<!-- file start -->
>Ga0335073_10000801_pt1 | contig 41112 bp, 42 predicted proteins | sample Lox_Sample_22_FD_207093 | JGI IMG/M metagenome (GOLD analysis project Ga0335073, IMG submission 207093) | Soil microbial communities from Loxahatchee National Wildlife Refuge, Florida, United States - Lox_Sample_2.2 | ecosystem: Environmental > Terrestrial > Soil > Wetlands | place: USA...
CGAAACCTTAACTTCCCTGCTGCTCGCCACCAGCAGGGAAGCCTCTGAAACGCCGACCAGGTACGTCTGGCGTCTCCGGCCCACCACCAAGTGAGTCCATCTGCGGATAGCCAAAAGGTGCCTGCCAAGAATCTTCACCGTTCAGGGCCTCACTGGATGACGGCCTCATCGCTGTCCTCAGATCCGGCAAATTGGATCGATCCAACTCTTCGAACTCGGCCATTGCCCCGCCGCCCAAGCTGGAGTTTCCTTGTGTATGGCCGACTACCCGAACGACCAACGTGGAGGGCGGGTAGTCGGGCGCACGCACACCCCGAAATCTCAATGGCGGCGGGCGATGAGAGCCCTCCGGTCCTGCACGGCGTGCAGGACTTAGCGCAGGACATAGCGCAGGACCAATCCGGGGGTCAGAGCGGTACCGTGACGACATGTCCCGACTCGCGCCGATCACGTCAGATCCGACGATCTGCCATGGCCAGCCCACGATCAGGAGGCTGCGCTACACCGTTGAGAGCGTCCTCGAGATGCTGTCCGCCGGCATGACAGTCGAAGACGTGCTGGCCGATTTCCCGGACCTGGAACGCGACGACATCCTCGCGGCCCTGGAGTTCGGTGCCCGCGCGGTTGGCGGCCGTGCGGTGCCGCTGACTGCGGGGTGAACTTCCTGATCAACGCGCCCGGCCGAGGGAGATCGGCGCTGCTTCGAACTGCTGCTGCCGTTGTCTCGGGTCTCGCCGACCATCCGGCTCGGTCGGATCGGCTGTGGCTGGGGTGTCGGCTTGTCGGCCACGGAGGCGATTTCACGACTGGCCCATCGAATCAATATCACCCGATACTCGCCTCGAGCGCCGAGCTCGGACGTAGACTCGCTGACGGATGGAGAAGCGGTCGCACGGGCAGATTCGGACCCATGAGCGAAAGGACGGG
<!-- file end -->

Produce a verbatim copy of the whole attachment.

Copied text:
>Ga0335073_10000801_pt1 | contig 41112 bp, 42 predicted proteins | sample Lox_Sample_22_FD_207093 | JGI IMG/M metagenome (GOLD analysis project Ga0335073, IMG submission 207093) | Soil microbial communities from Loxahatchee National Wildlife Refuge, Florida, United States - Lox_Sample_2.2 | ecosystem: Environmental > Terrestrial > Soil > Wetlands | place: USA...
CGAAACCTTAACTTCCCTGCTGCTCGCCACCAGCAGGGAAGCCTCTGAAACGCCGACCAGGTACGTCTGGCGTCTCCGGCCCACCACCAAGTGAGTCCATCTGCGGATAGCCAAAAGGTGCCTGCCAAGAATCTTCACCGTTCAGGGCCTCACTGGATGACGGCCTCATCGCTGTCCTCAGATCCGGCAAATTGGATCGATCCAACTCTTCGAACTCGGCCATTGCCCCGCCGCCCAAGCTGGAGTTTCCTTGTGTATGGCCGACTACCCGAACGACCAACGTGGAGGGCGGGTAGTCGGGCGCACGCACACCCCGAAATCTCAATGGCGGCGGGCGATGAGAGCCCTCCGGTCCTGCACGGCGTGCAGGACTTAGCGCAGGACATAGCGCAGGACCAATCCGGGGGTCAGAGCGGTACCGTGACGACATGTCCCGACTCGCGCCGATCACGTCAGATCCGACGATCTGCCATGGCCAGCCCACGATCAGGAGGCTGCGCTACACCGTTGAGAGCGTCCTCGAGATGCTGTCCGCCGGCATGACAGTCGAAGACGTGCTGGCCGATTTCCCGGACCTGGAACGCGACGACATCCTCGCGGCCCTGGAGTTCGGTGCCCGCGCGGTTGGCGGCCGTGCGGTGCCGCTGACTGCGGGGTGAACTTCCTGATCAACGCGCCCGGCCGAGGGAGATCGGCGCTGCTTCGAACTGCTGCTGCCGTTGTCTCGGGTCTCGCCGACCATCCGGCTCGGTCGGATCGGCTGTGGCTGGGGTGTCGGCTTGTCGGCCACGGAGGCGATTTCACGACTGGCCCATCGAATCAATATCACCCGATACTCGCCTCGAGCGCCGAGCTCGGACGTAGACTCGCTGACGGATGGAGAAGCGGTCGCACGGGCAGATTCGGACCCATGAGCGAAAGGACGGG